The last quarter of the nineteenth century saw movements calling themselves “decadent” in both England and France, and from the modern reader’s perspective there is very little that separates Oscar Wilde and Arthur Symons, on one hand, and Joris-Karl Huysmans and Villiers de L’Isle Adam on the other. They wrote in the same exquisitely mannered prose, embraced the same cult of artifice and ornament, took as their anti-heroes the same dissolute aristocrats bemoaning the same prevailing philistinism. At the end of Villiers’ play Axël, the hero withdraws from the world with the parting cry, “As for living, the servants will do that for us.” That is a line Walter Pater would have applauded from his box, if he could have bestirred himself to do something so vigorous. Continue Reading »

Colbert’s Double Game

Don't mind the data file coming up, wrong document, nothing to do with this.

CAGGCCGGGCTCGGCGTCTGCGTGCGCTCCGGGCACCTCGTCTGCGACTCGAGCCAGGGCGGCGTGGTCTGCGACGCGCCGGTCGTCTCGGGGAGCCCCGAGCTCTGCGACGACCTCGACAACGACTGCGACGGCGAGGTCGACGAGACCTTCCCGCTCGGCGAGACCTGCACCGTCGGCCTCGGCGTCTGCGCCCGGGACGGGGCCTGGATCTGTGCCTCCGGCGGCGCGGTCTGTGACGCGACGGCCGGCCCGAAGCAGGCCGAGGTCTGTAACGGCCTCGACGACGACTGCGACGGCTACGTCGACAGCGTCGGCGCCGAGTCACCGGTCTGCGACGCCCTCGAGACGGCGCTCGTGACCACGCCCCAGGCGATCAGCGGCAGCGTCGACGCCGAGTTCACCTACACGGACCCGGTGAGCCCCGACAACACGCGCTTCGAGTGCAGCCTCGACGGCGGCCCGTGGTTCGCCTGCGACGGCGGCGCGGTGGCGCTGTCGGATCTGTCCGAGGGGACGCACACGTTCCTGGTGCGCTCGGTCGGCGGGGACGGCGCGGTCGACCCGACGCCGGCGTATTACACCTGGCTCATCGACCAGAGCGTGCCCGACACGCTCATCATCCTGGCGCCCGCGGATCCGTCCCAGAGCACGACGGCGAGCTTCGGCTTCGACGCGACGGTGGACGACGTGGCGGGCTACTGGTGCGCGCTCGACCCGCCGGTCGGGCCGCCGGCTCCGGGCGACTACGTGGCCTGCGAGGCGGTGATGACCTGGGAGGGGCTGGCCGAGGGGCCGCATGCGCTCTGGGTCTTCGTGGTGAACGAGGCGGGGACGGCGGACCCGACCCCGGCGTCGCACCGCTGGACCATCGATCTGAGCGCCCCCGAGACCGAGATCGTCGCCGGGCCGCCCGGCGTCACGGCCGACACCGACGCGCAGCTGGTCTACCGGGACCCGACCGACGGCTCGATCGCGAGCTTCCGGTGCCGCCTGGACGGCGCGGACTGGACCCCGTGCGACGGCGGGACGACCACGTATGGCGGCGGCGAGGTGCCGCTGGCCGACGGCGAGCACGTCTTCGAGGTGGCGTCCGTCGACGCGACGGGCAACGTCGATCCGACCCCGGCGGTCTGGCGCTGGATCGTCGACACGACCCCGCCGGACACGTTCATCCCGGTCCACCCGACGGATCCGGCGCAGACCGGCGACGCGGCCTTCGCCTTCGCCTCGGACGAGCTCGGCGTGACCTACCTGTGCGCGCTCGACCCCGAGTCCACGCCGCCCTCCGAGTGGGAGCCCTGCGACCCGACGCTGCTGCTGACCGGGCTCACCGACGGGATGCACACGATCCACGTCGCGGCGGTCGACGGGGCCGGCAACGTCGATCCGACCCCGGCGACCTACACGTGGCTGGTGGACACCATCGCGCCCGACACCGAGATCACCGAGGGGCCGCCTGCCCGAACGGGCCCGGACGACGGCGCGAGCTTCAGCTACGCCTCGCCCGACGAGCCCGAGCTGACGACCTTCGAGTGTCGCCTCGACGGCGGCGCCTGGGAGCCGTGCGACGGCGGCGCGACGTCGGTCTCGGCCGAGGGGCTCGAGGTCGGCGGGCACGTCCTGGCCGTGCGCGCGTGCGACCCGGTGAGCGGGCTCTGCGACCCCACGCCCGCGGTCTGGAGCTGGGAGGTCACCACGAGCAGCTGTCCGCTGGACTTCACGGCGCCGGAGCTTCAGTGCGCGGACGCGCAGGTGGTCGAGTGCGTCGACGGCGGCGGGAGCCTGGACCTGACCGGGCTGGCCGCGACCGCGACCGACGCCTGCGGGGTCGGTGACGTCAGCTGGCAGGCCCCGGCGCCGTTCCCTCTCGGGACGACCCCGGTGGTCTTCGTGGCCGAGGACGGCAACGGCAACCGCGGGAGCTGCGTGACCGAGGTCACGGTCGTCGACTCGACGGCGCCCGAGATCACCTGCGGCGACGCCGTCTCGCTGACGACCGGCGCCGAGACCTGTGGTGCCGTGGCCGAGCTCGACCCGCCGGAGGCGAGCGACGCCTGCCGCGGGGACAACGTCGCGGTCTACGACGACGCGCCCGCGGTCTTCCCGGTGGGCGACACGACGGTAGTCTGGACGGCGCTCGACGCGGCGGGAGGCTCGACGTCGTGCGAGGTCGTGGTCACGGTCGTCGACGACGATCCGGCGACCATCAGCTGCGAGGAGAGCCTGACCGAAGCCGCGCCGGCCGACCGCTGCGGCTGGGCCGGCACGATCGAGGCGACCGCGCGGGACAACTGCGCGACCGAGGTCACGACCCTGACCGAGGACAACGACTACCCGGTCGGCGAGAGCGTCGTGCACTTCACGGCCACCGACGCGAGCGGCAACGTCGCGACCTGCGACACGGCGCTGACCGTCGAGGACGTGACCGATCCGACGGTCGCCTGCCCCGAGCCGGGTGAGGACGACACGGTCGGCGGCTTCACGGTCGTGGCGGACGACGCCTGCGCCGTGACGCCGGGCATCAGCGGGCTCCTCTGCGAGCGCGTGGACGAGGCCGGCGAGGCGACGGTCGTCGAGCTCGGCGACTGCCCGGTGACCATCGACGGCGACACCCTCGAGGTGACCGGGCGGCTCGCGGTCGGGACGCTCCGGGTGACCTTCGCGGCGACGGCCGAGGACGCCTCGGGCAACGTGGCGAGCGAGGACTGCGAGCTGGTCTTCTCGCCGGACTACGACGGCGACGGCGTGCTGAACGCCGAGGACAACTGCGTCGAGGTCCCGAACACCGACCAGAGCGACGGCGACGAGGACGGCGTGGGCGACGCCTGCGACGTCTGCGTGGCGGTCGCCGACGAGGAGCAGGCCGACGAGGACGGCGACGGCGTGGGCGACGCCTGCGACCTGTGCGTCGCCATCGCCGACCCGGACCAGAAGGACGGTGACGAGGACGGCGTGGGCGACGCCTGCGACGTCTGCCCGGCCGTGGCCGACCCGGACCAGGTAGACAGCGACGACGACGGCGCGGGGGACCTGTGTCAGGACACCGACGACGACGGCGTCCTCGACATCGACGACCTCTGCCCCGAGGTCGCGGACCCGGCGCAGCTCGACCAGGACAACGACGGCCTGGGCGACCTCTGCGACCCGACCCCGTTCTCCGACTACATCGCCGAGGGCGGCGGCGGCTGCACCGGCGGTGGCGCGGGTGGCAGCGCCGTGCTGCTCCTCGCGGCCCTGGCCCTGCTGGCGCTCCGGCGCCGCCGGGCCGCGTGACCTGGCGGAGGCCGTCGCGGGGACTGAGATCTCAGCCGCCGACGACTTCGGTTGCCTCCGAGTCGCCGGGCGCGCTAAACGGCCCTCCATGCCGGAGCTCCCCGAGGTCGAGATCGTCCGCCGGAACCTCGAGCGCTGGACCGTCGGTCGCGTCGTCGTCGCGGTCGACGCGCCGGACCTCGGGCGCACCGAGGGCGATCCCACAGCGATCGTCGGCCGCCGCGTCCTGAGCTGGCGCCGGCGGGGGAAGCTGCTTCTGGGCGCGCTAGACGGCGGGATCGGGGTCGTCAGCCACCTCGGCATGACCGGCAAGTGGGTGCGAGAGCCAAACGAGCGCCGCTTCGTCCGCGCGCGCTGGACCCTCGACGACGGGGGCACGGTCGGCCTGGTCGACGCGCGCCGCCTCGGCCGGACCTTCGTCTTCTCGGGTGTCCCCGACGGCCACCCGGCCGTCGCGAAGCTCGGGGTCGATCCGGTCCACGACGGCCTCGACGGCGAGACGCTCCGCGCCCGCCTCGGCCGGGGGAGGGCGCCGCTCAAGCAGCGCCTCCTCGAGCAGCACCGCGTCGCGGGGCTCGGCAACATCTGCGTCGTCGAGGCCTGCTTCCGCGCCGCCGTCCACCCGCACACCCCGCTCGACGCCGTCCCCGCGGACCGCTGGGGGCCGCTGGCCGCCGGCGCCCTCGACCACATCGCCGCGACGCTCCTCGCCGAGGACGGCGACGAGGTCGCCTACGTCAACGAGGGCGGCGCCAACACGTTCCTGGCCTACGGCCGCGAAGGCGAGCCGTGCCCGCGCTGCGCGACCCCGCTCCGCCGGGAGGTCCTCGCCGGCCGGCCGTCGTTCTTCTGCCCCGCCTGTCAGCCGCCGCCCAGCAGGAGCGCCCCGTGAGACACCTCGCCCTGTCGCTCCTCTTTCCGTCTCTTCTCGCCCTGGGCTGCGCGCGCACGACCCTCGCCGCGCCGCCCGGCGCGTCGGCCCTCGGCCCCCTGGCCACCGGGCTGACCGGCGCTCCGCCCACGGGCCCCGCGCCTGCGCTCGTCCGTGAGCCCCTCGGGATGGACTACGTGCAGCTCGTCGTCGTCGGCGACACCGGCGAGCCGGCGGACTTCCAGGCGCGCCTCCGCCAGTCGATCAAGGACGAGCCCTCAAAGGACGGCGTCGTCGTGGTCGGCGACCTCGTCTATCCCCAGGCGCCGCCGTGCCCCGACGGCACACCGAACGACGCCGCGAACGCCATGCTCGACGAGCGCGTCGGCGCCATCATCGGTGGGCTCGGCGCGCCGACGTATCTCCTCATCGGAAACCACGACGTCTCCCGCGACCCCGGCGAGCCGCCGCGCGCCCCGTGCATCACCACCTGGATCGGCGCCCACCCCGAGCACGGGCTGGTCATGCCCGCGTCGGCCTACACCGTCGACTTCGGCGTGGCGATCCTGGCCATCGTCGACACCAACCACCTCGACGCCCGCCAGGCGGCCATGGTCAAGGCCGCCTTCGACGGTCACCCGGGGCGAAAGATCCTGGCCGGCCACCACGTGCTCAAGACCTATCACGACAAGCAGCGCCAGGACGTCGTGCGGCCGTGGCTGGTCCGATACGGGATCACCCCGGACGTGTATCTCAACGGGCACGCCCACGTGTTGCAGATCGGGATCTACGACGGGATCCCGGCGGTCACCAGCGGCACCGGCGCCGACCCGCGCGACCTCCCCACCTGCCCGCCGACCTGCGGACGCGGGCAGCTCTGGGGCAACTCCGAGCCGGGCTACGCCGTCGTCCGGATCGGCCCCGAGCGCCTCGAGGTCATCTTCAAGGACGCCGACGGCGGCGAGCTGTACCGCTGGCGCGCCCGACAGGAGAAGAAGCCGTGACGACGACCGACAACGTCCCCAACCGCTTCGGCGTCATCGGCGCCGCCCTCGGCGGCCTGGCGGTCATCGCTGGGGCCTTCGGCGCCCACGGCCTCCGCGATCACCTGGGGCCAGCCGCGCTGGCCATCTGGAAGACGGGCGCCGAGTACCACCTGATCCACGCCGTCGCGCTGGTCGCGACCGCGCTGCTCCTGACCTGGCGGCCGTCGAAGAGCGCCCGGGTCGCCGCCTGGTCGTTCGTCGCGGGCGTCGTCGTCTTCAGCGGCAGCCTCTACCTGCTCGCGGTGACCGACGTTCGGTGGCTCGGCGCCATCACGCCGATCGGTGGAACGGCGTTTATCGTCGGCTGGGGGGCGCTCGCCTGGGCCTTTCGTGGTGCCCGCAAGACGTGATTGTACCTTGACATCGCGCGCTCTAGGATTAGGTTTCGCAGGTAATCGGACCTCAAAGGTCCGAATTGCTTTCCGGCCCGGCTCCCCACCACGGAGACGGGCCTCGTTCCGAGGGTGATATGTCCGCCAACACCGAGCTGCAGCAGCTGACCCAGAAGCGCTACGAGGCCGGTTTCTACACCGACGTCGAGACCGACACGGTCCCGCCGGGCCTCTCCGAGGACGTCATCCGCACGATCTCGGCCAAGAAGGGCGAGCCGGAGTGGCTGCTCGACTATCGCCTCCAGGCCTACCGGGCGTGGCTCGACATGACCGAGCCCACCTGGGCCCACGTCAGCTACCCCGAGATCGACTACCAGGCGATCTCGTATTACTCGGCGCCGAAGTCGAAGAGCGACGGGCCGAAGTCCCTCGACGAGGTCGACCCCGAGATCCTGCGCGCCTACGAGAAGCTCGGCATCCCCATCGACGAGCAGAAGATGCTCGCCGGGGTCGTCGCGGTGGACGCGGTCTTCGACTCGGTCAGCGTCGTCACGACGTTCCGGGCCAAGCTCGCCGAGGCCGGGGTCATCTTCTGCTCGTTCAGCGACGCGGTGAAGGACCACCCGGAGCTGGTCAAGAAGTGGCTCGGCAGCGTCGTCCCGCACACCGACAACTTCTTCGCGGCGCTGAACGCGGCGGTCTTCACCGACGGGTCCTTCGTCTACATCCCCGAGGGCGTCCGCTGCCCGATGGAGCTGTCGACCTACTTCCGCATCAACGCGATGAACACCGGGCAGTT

The cognoscenti tell me that Stephen Colbert, who is a self-identified faithful member of a Church that teaches that homosexual inclinations are intrinsically disordered and that sodomy is a mortal sin, is a smart guy—a really smart guy. Evidently, his shtick is to adopt the persona of a certain type of individual whom he regards as intellectually and morally inferior to himself so that he can ridicule people of that sort. This, I’m told, is the kind of humor that people who watch Stephen Colbert, who is a self-identified faithful member of a Church that teaches that homosexual inclinations are intrinsically disordered and that sodomy is a mortal sin, relish. Continue Reading »

“The Art of the Beautiful” Lecture Series

Announcing the the Art of the Beautiful Lecture Series. The Catholic Artists Society and the Thomistic Institute present a series of lectures on a Catholic understanding of the Arts. Eminent artists, theologians, and writers will be exploring the nature of art and its role in society. Continue Reading »

Take Me to Church